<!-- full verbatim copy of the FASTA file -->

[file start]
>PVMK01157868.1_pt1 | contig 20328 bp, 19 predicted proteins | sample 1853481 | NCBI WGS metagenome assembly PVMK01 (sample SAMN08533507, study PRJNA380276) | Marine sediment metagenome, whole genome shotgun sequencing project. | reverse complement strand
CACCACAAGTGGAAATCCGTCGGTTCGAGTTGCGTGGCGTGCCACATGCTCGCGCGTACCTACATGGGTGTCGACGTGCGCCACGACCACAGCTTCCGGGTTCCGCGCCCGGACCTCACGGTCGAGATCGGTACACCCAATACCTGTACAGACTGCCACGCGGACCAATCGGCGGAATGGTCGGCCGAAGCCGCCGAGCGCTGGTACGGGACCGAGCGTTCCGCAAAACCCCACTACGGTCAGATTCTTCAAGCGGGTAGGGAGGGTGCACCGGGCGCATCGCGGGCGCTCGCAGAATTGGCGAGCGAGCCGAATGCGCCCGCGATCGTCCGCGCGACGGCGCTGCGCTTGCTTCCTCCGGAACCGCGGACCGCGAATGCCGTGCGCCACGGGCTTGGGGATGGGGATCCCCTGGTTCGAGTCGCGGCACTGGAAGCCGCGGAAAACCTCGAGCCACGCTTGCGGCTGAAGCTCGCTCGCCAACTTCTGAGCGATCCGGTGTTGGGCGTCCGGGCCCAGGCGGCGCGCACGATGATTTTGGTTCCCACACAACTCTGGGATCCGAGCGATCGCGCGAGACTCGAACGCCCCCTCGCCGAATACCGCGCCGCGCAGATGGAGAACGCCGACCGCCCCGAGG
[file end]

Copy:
>PVMK01157868.1_pt1 | contig 20328 bp, 19 predicted proteins | sample 1853481 | NCBI WGS metagenome assembly PVMK01 (sample SAMN08533507, study PRJNA380276) | Marine sediment metagenome, whole genome shotgun sequencing project. | reverse complement strand
CACCACAAGTGGAAATCCGTCGGTTCGAGTTGCGTGGCGTGCCACATGCTCGCGCGTACCTACATGGGTGTCGACGTGCGCCACGACCACAGCTTCCGGGTTCCGCGCCCGGACCTCACGGTCGAGATCGGTACACCCAATACCTGTACAGACTGCCACGCGGACCAATCGGCGGAATGGTCGGCCGAAGCCGCCGAGCGCTGGTACGGGACCGAGCGTTCCGCAAAACCCCACTACGGTCAGATTCTTCAAGCGGGTAGGGAGGGTGCACCGGGCGCATCGCGGGCGCTCGCAGAATTGGCGAGCGAGCCGAATGCGCCCGCGATCGTCCGCGCGACGGCGCTGCGCTTGCTTCCTCCGGAACCGCGGACCGCGAATGCCGTGCGCCACGGGCTTGGGGATGGGGATCCCCTGGTTCGAGTCGCGGCACTGGAAGCCGCGGAAAACCTCGAGCCACGCTTGCGGCTGAAGCTCGCTCGCCAACTTCTGAGCGATCCGGTGTTGGGCGTCCGGGCCCAGGCGGCGCGCACGATGATTTTGGTTCCCACACAACTCTGGGATCCGAGCGATCGCGCGAGACTCGAACGCCCCCTCGCCGAATACCGCGCCGCGCAGATGGAGAACGCCGACCGCCCCGAGG